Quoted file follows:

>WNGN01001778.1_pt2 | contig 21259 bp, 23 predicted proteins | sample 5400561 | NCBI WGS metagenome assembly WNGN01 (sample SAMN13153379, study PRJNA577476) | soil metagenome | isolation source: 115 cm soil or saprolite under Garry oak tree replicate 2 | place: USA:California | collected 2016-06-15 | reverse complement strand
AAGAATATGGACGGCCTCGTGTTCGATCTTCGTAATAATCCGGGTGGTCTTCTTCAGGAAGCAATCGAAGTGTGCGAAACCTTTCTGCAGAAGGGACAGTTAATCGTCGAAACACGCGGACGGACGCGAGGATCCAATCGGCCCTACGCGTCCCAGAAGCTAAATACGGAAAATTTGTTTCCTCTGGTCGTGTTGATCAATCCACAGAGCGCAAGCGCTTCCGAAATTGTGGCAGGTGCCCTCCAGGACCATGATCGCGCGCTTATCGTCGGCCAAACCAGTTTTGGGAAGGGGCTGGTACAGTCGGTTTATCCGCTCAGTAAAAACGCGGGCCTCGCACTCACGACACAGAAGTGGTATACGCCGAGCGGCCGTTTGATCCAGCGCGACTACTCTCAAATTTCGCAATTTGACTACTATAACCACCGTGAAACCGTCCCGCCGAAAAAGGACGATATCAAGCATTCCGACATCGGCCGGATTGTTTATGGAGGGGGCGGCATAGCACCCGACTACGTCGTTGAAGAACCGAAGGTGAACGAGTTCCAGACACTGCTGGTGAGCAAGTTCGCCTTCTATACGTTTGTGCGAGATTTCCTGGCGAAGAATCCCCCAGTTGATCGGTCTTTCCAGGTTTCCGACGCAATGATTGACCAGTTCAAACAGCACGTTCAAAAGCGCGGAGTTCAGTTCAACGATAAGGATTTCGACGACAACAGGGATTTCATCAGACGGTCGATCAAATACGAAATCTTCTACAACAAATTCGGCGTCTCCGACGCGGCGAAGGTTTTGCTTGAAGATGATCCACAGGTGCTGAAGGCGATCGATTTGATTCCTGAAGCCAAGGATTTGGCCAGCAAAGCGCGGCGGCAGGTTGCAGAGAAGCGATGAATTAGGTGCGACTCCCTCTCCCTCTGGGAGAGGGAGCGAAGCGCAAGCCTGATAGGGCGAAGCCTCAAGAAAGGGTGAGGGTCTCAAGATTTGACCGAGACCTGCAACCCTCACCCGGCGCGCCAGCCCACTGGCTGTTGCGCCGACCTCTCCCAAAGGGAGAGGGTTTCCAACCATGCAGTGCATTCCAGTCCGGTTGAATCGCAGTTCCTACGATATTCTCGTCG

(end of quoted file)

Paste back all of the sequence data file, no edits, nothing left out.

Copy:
>WNGN01001778.1_pt2 | contig 21259 bp, 23 predicted proteins | sample 5400561 | NCBI WGS metagenome assembly WNGN01 (sample SAMN13153379, study PRJNA577476) | soil metagenome | isolation source: 115 cm soil or saprolite under Garry oak tree replicate 2 | place: USA:California | collected 2016-06-15 | reverse complement strand
AAGAATATGGACGGCCTCGTGTTCGATCTTCGTAATAATCCGGGTGGTCTTCTTCAGGAAGCAATCGAAGTGTGCGAAACCTTTCTGCAGAAGGGACAGTTAATCGTCGAAACACGCGGACGGACGCGAGGATCCAATCGGCCCTACGCGTCCCAGAAGCTAAATACGGAAAATTTGTTTCCTCTGGTCGTGTTGATCAATCCACAGAGCGCAAGCGCTTCCGAAATTGTGGCAGGTGCCCTCCAGGACCATGATCGCGCGCTTATCGTCGGCCAAACCAGTTTTGGGAAGGGGCTGGTACAGTCGGTTTATCCGCTCAGTAAAAACGCGGGCCTCGCACTCACGACACAGAAGTGGTATACGCCGAGCGGCCGTTTGATCCAGCGCGACTACTCTCAAATTTCGCAATTTGACTACTATAACCACCGTGAAACCGTCCCGCCGAAAAAGGACGATATCAAGCATTCCGACATCGGCCGGATTGTTTATGGAGGGGGCGGCATAGCACCCGACTACGTCGTTGAAGAACCGAAGGTGAACGAGTTCCAGACACTGCTGGTGAGCAAGTTCGCCTTCTATACGTTTGTGCGAGATTTCCTGGCGAAGAATCCCCCAGTTGATCGGTCTTTCCAGGTTTCCGACGCAATGATTGACCAGTTCAAACAGCACGTTCAAAAGCGCGGAGTTCAGTTCAACGATAAGGATTTCGACGACAACAGGGATTTCATCAGACGGTCGATCAAATACGAAATCTTCTACAACAAATTCGGCGTCTCCGACGCGGCGAAGGTTTTGCTTGAAGATGATCCACAGGTGCTGAAGGCGATCGATTTGATTCCTGAAGCCAAGGATTTGGCCAGCAAAGCGCGGCGGCAGGTTGCAGAGAAGCGATGAATTAGGTGCGACTCCCTCTCCCTCTGGGAGAGGGAGCGAAGCGCAAGCCTGATAGGGCGAAGCCTCAAGAAAGGGTGAGGGTCTCAAGATTTGACCGAGACCTGCAACCCTCACCCGGCGCGCCAGCCCACTGGCTGTTGCGCCGACCTCTCCCAAAGGGAGAGGGTTTCCAACCATGCAGTGCATTCCAGTCCGGTTGAATCGCAGTTCCTACGATATTCTCGTCG